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Shawls, embroidered shirts, wide trousers (sharovary), boots (choboty) and clubs (bulava) and even plastic pots with prominent Ukrainian Cossack national features have filled the souvenir shops in all the cities of our country. But the Ukrainians, especially female Ukrainians are increasingly introducing elements of the national costume in casual clothes. This, of course, is a huge market and it is being filled by all means available.
“We understood that we are Ukrainians!”
This is how Zoya Stashuk explains the fashion for national embroidered shirts and numerous souvenir products that are so actively sold and bought nowadays. It took a long path, however, to come to this, in fact all years of independence.
Stashuk is the master of painting Easter eggs (pysanka). She watched the process of reviving the traditions with her own eyes, in fact was a directly involved in it. Stashuk got interested in the Ukrainian art of painting on the egg shell in the beginning of the 1990s, and came to this from the circles of technical intelligentsia of the industrial Donbas. Albeit imperceptibly, but folk skills existed there as well and knowledge of techniques have been preserved.
In the early years of independence, Ukrainian traditions and cultural memory associated with forms, local flavor, techniques and essence of the traditional art became the subject of attention of many people; earlier, during the Communist regime, this sphere was pushed back to the periphery of science with government showing no interest in production of new works and reproduction. Stashuk says that the process of realization of the scale of preserved information (and it was huge) took place in the 1990s. She and her colleagues recreated form of ornaments and paintings, using both ethnographic literature and directly communicating with the people who had such knowledge. Naturally, they began to create new collections.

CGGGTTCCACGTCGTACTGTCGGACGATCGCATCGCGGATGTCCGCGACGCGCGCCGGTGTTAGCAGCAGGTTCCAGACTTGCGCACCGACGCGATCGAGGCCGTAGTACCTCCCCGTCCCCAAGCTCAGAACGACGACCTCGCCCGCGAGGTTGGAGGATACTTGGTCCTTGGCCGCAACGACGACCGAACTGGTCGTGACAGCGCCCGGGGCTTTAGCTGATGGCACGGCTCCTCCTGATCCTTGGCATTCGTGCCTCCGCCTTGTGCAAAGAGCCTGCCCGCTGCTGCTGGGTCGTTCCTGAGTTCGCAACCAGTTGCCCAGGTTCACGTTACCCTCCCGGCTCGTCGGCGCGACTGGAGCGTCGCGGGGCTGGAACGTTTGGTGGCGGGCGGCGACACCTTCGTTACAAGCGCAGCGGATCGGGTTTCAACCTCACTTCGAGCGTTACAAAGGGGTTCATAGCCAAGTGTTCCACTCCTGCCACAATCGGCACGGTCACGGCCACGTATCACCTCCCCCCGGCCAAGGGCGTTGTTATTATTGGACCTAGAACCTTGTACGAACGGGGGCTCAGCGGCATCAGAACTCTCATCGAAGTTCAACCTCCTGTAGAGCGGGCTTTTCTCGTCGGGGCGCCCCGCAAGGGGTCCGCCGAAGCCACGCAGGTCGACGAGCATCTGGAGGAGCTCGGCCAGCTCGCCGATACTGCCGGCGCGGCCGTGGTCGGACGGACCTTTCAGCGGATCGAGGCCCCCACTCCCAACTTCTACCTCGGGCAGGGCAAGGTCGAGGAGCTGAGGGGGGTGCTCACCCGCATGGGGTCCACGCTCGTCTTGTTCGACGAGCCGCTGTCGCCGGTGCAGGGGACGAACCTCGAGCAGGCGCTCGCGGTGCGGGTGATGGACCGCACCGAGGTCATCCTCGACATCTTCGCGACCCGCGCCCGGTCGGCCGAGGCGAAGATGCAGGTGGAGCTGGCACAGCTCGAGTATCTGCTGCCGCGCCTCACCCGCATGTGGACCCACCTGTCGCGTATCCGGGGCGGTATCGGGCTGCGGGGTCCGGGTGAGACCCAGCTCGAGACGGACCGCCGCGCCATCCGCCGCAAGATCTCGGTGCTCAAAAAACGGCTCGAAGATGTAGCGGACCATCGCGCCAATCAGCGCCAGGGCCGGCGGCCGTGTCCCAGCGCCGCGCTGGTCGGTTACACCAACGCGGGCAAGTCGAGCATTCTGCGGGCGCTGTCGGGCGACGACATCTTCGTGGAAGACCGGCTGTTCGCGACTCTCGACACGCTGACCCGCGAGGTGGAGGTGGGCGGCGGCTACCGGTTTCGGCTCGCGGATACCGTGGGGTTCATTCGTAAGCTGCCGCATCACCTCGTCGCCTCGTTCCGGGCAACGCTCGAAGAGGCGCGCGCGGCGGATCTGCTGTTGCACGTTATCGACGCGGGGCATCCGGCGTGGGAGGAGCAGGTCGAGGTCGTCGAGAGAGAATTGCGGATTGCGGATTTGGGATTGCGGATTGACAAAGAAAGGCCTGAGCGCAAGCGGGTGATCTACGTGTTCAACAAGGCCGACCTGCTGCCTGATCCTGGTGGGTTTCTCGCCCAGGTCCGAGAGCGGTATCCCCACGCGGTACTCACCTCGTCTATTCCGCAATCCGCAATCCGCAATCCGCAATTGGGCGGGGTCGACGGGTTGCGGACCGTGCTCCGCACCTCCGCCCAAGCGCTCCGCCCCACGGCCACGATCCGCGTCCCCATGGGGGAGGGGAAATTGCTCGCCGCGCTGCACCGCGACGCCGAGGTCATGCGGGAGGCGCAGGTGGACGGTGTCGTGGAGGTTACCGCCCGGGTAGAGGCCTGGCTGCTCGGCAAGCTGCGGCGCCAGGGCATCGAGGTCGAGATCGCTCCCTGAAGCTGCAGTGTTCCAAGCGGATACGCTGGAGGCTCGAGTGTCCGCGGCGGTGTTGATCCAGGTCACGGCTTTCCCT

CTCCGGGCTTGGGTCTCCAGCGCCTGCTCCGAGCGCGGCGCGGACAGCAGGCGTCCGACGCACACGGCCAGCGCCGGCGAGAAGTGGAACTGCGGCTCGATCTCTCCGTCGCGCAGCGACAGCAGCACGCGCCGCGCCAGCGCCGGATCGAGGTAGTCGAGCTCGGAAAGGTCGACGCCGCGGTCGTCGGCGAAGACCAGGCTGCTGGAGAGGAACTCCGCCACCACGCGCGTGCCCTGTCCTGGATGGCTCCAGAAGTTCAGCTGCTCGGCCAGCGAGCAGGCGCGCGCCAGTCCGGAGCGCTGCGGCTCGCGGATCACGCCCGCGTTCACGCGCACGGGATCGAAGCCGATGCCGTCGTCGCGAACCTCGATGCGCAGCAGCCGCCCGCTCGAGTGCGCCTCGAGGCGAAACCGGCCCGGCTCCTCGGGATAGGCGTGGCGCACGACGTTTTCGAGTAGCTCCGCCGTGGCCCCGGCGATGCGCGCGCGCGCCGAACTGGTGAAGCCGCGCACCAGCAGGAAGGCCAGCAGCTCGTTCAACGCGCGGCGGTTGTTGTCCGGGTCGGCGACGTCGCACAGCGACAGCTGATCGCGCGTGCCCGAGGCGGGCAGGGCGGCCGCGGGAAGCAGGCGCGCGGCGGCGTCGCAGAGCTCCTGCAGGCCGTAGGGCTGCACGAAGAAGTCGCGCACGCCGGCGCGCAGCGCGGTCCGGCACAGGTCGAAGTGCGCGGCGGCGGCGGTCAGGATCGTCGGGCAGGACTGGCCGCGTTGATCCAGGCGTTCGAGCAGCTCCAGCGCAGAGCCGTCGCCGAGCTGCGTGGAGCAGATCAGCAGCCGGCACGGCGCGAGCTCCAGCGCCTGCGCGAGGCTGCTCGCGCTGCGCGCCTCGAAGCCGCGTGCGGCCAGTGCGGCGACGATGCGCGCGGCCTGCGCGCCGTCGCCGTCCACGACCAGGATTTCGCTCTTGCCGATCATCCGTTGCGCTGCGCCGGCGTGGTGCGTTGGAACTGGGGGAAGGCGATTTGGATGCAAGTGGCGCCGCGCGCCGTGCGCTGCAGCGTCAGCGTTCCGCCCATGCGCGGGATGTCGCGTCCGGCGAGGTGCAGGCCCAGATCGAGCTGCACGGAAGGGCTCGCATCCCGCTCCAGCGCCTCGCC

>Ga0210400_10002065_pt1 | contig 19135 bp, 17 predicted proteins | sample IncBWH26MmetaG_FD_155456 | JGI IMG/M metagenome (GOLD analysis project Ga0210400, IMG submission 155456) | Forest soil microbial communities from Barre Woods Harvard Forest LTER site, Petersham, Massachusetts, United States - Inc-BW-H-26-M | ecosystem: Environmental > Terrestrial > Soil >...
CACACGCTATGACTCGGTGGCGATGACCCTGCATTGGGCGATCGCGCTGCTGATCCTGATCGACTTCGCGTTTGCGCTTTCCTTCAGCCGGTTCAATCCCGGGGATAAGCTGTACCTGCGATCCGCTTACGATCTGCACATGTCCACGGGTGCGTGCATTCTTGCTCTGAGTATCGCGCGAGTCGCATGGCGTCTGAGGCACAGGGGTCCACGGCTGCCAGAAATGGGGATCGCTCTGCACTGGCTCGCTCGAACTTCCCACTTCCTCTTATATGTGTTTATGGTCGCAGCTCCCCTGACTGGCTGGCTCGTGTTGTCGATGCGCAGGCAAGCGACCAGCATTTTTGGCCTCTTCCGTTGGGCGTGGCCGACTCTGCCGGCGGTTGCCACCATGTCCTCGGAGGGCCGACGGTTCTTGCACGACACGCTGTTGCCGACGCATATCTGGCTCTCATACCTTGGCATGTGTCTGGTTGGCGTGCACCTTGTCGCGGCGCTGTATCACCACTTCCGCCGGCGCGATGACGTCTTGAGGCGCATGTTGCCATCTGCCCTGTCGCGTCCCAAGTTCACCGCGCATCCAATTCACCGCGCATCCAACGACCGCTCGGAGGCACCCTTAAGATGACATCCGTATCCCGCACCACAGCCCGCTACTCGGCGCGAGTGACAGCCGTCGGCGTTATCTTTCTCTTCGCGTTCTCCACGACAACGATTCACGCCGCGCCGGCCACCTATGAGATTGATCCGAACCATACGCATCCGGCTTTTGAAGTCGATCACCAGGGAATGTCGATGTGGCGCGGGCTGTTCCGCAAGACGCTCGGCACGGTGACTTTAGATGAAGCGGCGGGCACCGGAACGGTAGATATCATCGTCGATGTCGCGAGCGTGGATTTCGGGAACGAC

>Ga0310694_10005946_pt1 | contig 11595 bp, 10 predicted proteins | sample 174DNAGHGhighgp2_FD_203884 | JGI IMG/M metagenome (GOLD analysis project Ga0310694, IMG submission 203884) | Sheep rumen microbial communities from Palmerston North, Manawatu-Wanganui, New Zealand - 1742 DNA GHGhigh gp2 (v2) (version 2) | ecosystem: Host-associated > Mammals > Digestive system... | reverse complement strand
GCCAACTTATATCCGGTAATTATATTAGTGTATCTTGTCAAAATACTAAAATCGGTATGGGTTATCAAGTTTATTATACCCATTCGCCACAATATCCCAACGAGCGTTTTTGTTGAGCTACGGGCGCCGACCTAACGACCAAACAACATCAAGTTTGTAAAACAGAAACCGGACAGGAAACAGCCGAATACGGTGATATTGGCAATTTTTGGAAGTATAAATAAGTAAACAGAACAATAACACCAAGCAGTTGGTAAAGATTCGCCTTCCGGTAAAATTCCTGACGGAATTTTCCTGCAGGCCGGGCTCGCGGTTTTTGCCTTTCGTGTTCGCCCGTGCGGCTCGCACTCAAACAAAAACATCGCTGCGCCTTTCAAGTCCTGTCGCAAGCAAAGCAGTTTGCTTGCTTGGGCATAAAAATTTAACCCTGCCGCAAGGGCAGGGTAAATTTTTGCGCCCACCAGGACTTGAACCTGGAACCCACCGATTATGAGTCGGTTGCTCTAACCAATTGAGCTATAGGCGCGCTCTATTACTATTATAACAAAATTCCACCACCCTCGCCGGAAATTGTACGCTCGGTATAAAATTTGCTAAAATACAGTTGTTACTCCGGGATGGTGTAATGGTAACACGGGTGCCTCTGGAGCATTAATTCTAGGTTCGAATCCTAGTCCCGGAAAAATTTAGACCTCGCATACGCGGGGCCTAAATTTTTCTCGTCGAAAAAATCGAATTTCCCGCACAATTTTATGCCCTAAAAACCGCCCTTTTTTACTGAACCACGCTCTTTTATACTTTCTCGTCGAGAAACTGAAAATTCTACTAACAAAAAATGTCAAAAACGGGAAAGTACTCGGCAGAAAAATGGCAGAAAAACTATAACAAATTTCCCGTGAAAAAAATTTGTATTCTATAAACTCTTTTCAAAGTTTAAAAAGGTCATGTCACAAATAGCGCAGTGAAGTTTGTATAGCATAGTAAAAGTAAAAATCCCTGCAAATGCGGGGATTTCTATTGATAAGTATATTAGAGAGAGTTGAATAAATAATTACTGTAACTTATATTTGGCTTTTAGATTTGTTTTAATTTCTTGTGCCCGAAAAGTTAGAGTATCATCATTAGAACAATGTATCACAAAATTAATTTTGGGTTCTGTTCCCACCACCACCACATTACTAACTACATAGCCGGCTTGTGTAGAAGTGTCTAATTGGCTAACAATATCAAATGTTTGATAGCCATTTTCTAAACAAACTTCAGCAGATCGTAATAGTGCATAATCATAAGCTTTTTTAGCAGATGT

“The main groups of masters working within the national traditions formed then,” tells Stashuk. “We got organized, because the old forms of creative unions were unsuitable.”
In those years together with her friends they discovered that the knowledge and continuity of the folk culture in Ukraine never stopped. As it often happened, it preserved in the most vivid forms in the villages and this knowledge had to be preserved and also popularize and make known to all. Soon, exhibitions of painted Easter eggs of Zoya Stashuk became a significant phenomenon in the cultural life of Kyiv.
Stashuk moved to Kyiv and set up a workshop for children, where she taught the basics of egg painting. Together with her own exhibitions, this slowly led to a wider interest on the part of Kyivans as they were expanding their own knowledge of folk art and involved children in this peaceful and joyful handicraft. By the beginning of 2000s, the interest for the preserved traditions became a norm, rather than an exception for the educated groups of the city dwellers.
“You can say that this was the second stage – when the folk art became popular,” says Stashuk. “That was when the new masters (artists), the young ones, appeared.
In the 2000s many young artists chose traditional forms of art, while knowledge and experience of such masters as Stashuk helped them learn the basic principles and pointed to the sources of inspiration. Folk art became not only a thing for scientists and a craft of the old men in villages, but a relevant and developing field of modern art. Students of institutes of art became pioneers of this trend.
At the moment, Stashuk together with several of her assistants works with children groups at the Palace of Children and Youth in Kyiv. Small apprentices display wonders of patience while training to nicely paint on the egg shell.
“This is simply amazing,” says Stashuk. “At the age, where you cannot sit still for five minutes, they sit and paint for 3040 minutes. Parents are surprised, but I believe this is magic, because traditional images on the pysanka are magical symbols.”
“Who brings kids,” I ask? “Intelligentsia,” she replies. “Educated, cultured people. Not necessarily ethnic Ukrainians, but those whose families preserved love for folk art.”
INDUSTRY OF TRADITIONS